The high court’s decision finally ends the 20-year debate over the constitutionality of citizen’s initiatives imposing a two-thirds supermajority on tax increases, and puts the issue squarely back where it belongs: on voters.
If the electorate wants a Legislature that will not raise taxes to pay for schools, roads or any other purpose, then it has a clear course of action. Voters must elect state lawmakers who share that view.
The court has answered only the constitutional question. It has done nothing to quell the broader political argument.
As Justice Susan Owens wrote in the court’s majority opinion, “Our holding today is not a judgment on the wisdom of requiring a supermajority for the passage of tax legislation. Such judgment is left to the legislative branch of our government. Should the people and the Legislature still wish to require a supermajority vote for tax legislation, they must do so through constitutional amendment, not through legislation.”
Supporters of the two-thirds requirement have criticized the Supreme Court’s 6-3 decision because, they say, it denies the wishes of the majority of Washington voters. It’s true, of course, voters have approved two-thirds initiatives several times since 199, and by wide margins.
During the same period, however, these same voters elected a Democratic governor, and Democratic majorities in both chambers of the Legislature. They have elected lawmakers more likely to seek tax increases, as well as spending cuts, to balance the budget.
Voters can’t have it both ways.
The real problem lies within the public’s ideological conflict. Voters have unrealistic expectations. They don’t want to kill government services, especially those that impact their lives directly or reflect their values for the environment, transportation or keeping dangerous criminals locked up. They also don’t want to pay for them.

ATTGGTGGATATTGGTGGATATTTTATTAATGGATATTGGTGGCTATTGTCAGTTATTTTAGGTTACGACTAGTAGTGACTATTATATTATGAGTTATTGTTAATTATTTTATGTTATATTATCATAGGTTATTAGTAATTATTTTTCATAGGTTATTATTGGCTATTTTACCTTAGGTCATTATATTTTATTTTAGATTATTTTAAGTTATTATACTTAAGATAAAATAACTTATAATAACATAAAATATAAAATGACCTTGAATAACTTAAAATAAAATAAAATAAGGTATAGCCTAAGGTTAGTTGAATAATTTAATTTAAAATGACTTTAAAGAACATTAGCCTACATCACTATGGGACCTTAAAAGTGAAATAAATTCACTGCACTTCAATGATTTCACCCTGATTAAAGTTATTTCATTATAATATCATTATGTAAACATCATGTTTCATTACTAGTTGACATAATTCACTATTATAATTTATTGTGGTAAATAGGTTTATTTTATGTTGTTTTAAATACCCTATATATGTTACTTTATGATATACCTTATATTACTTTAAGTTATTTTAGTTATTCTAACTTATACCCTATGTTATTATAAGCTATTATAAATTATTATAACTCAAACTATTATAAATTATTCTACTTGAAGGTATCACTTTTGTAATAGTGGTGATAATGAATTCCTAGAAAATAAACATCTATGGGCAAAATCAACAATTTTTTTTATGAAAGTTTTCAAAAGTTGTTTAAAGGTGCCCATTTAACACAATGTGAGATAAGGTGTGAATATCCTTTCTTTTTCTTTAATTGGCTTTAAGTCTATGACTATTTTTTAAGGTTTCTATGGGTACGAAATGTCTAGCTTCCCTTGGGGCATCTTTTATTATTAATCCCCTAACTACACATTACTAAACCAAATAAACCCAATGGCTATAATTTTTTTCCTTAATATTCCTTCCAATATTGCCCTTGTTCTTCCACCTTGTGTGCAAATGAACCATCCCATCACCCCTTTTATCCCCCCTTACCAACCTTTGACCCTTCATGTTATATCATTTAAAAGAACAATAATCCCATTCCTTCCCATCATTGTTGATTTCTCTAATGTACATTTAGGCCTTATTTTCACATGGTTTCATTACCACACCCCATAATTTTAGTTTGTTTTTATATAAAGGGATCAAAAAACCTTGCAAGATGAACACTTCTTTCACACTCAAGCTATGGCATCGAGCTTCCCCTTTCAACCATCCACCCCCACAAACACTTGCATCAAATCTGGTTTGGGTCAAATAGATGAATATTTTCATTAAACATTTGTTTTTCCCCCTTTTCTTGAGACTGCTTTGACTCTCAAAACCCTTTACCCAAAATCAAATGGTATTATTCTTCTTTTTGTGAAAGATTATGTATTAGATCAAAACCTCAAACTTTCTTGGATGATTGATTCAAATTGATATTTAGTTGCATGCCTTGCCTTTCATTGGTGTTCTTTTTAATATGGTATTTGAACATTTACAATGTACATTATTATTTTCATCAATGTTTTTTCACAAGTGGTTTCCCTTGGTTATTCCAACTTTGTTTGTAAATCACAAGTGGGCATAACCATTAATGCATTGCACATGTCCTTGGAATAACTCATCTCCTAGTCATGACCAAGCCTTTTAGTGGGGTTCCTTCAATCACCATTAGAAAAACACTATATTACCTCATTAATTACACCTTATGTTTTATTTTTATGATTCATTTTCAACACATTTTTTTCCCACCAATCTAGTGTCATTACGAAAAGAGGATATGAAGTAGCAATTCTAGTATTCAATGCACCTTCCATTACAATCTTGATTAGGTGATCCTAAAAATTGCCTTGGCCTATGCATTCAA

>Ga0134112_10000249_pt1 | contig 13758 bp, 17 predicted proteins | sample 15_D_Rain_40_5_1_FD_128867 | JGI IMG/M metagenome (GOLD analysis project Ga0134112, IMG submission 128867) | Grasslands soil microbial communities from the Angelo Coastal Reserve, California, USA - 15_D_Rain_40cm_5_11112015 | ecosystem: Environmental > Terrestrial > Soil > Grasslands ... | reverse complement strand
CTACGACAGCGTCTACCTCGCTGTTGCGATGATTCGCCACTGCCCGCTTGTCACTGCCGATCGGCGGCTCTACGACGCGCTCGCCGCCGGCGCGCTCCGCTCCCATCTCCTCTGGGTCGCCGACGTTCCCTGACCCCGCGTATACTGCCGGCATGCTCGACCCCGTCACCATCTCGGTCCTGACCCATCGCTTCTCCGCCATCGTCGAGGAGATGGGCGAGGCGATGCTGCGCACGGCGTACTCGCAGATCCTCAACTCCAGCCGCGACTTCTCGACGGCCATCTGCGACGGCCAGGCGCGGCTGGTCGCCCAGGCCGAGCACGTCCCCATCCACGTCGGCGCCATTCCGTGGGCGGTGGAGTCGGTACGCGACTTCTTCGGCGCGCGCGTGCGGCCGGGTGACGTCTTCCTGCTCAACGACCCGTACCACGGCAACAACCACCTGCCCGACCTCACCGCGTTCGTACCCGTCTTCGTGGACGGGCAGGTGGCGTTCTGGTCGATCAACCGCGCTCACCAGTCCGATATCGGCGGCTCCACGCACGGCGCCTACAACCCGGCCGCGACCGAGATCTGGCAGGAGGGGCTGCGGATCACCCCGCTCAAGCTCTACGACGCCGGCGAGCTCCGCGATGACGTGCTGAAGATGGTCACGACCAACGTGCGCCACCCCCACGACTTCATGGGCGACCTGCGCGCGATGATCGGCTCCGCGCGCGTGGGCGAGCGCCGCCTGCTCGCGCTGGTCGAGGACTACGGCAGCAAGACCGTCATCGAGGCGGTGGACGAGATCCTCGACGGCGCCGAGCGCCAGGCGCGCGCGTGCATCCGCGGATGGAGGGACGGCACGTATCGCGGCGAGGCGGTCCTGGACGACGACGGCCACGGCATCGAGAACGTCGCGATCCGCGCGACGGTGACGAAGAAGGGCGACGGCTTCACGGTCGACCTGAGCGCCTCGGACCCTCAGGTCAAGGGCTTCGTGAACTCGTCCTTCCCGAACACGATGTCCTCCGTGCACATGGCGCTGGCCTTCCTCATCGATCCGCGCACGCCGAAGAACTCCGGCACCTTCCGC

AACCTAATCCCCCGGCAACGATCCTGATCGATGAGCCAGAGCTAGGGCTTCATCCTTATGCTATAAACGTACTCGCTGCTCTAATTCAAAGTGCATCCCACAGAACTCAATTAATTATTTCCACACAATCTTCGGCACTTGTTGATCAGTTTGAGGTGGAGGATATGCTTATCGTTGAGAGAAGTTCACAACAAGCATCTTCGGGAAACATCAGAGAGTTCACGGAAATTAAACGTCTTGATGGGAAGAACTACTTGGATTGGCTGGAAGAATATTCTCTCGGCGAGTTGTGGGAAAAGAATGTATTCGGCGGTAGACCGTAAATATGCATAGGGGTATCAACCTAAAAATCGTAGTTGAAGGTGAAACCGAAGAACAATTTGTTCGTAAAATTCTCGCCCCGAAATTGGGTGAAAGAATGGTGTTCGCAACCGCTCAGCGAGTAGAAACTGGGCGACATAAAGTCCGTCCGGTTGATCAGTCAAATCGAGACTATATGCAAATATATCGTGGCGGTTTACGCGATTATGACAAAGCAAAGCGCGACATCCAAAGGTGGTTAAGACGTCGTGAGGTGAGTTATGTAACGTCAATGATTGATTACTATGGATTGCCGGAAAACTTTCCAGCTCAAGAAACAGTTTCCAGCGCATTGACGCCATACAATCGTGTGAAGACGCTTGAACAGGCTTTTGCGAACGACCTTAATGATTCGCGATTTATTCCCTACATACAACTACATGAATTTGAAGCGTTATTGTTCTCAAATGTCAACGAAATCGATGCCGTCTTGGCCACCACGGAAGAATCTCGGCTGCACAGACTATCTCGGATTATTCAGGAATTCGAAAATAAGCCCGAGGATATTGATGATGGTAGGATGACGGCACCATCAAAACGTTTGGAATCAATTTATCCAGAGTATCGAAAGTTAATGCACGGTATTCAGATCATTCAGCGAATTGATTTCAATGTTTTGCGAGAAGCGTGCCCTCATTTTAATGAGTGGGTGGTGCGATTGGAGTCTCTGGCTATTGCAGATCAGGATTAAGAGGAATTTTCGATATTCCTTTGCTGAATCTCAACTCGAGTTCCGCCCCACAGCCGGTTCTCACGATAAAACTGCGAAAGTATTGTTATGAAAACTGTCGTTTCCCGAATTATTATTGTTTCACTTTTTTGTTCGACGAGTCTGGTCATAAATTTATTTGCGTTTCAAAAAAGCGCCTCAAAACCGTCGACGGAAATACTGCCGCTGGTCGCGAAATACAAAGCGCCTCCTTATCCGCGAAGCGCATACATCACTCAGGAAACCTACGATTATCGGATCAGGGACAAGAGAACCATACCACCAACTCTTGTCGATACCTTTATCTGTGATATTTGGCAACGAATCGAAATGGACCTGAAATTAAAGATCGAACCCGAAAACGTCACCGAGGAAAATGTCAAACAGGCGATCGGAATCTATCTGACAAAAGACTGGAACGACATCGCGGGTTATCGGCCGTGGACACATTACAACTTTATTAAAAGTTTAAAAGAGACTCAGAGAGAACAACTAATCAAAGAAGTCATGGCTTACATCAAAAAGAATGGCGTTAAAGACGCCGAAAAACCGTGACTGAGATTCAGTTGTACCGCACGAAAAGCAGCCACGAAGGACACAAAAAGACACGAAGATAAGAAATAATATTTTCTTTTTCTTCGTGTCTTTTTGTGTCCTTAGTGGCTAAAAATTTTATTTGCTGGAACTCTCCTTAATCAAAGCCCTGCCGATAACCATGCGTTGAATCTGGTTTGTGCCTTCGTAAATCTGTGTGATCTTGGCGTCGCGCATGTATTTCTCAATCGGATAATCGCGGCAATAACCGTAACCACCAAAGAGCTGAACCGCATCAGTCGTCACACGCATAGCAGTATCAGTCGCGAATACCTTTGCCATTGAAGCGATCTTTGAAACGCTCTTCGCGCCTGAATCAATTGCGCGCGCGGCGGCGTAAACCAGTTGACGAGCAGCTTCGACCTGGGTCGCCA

Fully fund K-12 schools so my child gets a high-quality education, but don’t dip into my pocket.
Build me a new bridge across the Columbia River or Lake Washington so I can get to work, but don’t put any new taxes on my gasoline.
Keep dangerous criminals locked up, but don’t raise my taxes to build or staff another prison.
Keep our parks open and Puget Sound clean, so I can take my family fishing and hiking, but don’t ask me to pay more.
After the Supreme Court’s decision, voters can no longer hide behind citizen initiatives imposing the two-thirds rule.
If the electorate wants a no-tax Legislature, it must elect representatives like those in the U.S. Congress who have taken the Grover Norquist pledge. If voters want to enshrine a two-thirds supermajority for tax increases into the state constitution, it must elect representatives who will support that view.
Neither tax increases nor a constitutional amendment will likely emerge from this legislative session. That’s good. The public needs time to consider its renewed responsibilities in the wake of the Supreme Court’s decision.